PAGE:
Reopening of Mount Kinabalu Trails

Mount Kina­balu’s summit trail is once again open to climbers, six months after an earthquake, which devasted East Malaysia iconic national park. Mount Kinabalu is located on Borneo Island and is the third highest peak in Southeast Asia culminating at 4,095 m. Kinabalu National Park is on UNESCO World Heritage List since 2000.

Some 135 climbers were the first to experience the new Ranau trail leading to the mountain’s highest point, Low’s Peak at 4095.2m. They were flagged off by State Tourism, Culture and Environment Minister Masidi Manjun at Timpohon Gate yesterday.

Among the first batch of climbers were 53 tourists while the rest were Malaysians.

Masidi said the reopening of the trail following the devastating 6.0 magnitude earthquake on June 5 showed Sabahans’ ability to rise above a tragedy. The quake triggered rock and boulder avalanches that claimed 18 lives, including four mountain guides.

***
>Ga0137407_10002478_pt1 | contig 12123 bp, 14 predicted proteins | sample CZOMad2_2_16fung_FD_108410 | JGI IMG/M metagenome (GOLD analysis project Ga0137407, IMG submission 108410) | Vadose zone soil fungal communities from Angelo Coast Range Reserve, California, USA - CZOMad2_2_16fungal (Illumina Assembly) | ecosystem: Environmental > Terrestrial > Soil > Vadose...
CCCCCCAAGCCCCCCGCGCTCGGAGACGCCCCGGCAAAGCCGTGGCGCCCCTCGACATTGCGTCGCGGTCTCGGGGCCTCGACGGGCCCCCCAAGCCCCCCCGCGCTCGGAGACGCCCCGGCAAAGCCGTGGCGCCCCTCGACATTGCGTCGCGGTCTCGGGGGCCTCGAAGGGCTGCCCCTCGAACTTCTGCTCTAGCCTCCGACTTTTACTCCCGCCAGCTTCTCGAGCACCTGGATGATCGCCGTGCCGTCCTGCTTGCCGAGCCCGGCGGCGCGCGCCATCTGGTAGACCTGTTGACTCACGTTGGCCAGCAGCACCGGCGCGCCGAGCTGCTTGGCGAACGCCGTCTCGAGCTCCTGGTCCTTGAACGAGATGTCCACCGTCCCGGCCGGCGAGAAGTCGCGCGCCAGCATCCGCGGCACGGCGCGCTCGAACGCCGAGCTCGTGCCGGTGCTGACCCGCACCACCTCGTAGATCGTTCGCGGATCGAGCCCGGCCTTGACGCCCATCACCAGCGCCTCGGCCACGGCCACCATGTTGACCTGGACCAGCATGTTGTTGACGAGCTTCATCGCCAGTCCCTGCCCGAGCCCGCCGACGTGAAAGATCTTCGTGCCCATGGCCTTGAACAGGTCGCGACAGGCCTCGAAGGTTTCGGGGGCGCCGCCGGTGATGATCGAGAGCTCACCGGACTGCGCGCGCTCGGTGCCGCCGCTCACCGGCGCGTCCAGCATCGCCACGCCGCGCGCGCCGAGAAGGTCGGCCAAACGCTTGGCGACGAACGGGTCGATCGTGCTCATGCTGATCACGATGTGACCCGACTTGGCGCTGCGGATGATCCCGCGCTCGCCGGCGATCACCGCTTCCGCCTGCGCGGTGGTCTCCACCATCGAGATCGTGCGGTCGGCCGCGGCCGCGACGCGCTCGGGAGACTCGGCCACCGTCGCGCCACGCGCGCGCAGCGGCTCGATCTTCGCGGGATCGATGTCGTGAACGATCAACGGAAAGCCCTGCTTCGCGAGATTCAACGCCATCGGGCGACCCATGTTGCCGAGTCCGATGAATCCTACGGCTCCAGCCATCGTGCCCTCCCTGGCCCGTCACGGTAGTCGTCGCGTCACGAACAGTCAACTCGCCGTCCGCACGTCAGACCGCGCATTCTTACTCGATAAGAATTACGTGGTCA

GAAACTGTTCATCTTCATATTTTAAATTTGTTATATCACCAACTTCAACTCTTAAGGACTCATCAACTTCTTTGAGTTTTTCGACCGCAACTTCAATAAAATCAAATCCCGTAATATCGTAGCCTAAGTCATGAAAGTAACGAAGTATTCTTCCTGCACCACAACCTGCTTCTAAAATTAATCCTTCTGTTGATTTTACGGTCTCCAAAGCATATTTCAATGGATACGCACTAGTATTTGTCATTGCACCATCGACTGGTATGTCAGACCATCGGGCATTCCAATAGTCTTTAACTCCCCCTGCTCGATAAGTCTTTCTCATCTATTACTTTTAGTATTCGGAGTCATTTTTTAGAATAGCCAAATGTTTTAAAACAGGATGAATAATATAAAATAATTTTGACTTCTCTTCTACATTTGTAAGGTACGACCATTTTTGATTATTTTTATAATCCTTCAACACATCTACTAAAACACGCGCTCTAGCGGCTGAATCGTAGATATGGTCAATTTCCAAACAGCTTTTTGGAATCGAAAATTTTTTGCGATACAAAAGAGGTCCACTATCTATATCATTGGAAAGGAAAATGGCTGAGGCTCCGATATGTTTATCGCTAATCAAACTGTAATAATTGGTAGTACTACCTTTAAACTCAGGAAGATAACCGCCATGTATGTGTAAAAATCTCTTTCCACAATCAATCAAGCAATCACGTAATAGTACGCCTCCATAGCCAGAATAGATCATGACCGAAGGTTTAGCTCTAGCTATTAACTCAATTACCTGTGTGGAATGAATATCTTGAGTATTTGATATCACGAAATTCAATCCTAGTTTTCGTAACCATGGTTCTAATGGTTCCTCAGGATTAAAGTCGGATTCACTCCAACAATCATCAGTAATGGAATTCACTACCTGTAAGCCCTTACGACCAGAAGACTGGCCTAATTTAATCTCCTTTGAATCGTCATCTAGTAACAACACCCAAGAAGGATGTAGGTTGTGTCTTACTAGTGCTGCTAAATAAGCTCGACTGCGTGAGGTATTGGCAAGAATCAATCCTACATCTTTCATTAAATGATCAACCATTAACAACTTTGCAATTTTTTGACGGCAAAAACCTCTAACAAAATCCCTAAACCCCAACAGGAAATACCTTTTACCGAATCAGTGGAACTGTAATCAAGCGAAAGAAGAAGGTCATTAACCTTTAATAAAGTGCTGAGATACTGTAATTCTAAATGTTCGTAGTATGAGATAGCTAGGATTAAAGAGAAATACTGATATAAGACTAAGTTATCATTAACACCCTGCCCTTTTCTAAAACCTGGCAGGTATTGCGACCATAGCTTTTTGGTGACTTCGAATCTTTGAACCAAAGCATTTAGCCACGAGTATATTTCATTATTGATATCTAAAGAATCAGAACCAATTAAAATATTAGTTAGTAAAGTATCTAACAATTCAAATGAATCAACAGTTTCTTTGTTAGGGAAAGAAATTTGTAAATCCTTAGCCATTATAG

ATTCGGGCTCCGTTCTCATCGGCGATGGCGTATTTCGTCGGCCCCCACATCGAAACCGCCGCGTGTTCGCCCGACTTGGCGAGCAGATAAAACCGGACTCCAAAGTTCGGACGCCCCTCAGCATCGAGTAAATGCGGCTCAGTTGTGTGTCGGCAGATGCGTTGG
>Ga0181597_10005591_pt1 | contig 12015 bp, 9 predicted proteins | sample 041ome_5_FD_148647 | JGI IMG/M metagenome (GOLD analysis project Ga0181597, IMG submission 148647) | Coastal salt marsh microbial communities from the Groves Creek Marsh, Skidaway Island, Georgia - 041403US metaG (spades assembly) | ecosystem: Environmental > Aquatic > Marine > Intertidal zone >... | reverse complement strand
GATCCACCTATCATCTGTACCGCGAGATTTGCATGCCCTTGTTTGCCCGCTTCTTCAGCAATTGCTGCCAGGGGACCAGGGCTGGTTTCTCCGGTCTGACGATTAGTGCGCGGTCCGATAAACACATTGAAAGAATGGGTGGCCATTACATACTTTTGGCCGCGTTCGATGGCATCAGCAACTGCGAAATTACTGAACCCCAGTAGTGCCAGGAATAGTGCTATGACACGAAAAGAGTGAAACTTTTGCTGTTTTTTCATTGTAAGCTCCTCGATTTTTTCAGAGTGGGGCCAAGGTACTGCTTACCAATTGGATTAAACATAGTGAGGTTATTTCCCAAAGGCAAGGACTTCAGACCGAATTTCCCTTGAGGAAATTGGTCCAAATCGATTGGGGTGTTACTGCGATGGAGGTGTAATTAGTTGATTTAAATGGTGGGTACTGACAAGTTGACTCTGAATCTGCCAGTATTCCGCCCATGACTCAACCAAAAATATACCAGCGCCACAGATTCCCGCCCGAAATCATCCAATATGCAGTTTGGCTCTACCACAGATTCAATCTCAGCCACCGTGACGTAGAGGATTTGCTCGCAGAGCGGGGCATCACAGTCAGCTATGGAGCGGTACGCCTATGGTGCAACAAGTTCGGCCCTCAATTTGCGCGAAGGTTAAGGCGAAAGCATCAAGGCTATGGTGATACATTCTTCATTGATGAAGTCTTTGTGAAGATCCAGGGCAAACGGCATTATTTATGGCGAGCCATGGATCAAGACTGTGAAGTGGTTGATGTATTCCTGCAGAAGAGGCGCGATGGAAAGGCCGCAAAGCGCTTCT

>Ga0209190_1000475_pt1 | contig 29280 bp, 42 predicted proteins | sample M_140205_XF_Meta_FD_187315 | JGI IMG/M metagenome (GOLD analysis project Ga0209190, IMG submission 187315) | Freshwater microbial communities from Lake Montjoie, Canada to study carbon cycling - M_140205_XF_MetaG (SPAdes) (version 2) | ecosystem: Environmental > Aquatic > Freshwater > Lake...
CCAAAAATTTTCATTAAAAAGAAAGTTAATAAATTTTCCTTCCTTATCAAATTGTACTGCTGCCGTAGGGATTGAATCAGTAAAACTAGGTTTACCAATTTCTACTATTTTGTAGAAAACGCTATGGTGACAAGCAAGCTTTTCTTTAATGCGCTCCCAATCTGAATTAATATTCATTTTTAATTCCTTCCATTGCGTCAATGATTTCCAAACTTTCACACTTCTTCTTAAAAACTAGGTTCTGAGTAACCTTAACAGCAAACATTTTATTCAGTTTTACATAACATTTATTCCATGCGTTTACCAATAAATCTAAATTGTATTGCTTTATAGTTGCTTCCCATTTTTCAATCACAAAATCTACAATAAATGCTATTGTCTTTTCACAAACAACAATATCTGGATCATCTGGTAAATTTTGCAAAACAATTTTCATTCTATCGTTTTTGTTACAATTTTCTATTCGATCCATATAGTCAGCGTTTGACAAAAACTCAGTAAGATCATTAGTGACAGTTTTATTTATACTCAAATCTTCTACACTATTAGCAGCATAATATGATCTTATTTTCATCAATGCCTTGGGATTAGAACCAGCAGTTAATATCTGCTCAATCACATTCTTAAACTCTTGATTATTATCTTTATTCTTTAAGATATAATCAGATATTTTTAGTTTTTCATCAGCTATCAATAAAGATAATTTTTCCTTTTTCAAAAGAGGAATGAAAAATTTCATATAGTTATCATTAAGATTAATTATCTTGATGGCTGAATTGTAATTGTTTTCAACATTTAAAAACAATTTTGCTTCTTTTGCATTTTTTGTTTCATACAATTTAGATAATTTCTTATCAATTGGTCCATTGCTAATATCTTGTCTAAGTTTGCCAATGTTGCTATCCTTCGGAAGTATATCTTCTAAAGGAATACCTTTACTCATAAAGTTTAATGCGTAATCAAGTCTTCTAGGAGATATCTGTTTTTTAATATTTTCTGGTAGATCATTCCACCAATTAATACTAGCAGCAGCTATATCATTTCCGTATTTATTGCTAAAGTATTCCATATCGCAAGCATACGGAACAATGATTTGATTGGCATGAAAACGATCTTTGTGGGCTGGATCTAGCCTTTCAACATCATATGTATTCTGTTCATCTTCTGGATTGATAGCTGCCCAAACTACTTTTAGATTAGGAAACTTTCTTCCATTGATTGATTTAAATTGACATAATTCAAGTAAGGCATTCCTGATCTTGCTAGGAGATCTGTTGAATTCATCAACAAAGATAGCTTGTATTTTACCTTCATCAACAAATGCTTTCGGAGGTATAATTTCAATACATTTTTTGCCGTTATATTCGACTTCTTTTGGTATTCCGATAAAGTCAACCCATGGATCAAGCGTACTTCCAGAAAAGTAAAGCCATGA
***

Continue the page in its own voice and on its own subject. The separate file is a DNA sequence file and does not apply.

He said the cost to reconstruct the trail was less than US$90,000 (RM400,000) due to voluntary help from local villagers and mountain guides chipped in to help. “It was their labour of love for the mountain,” told the Minister.

The reopening of the trail is however accompanied by some bad news for the climbers:  guide fees have been   increased from RM150 to RM230. It is due to the fact that Sabah Parks will now provide them with insurance coverage for death and injuries. Sabah Parks also reviewed safety along the trail, limiting climbing to only 120 people on a daily basis. “We will review this figure based on feedback from climbers,” added the Minister to reporters, present at the reopening ceremony. Limited climbers’ numbers is also due to the fact that repairs on some accommodation facilities have not been completed yet.

Sabah Parks is now working with Malaysia National Meteorological Services Department for the installation of seismic equipment on the mountain. “We would like to have this equipment as soon as possible,” told Masidi Manjun.

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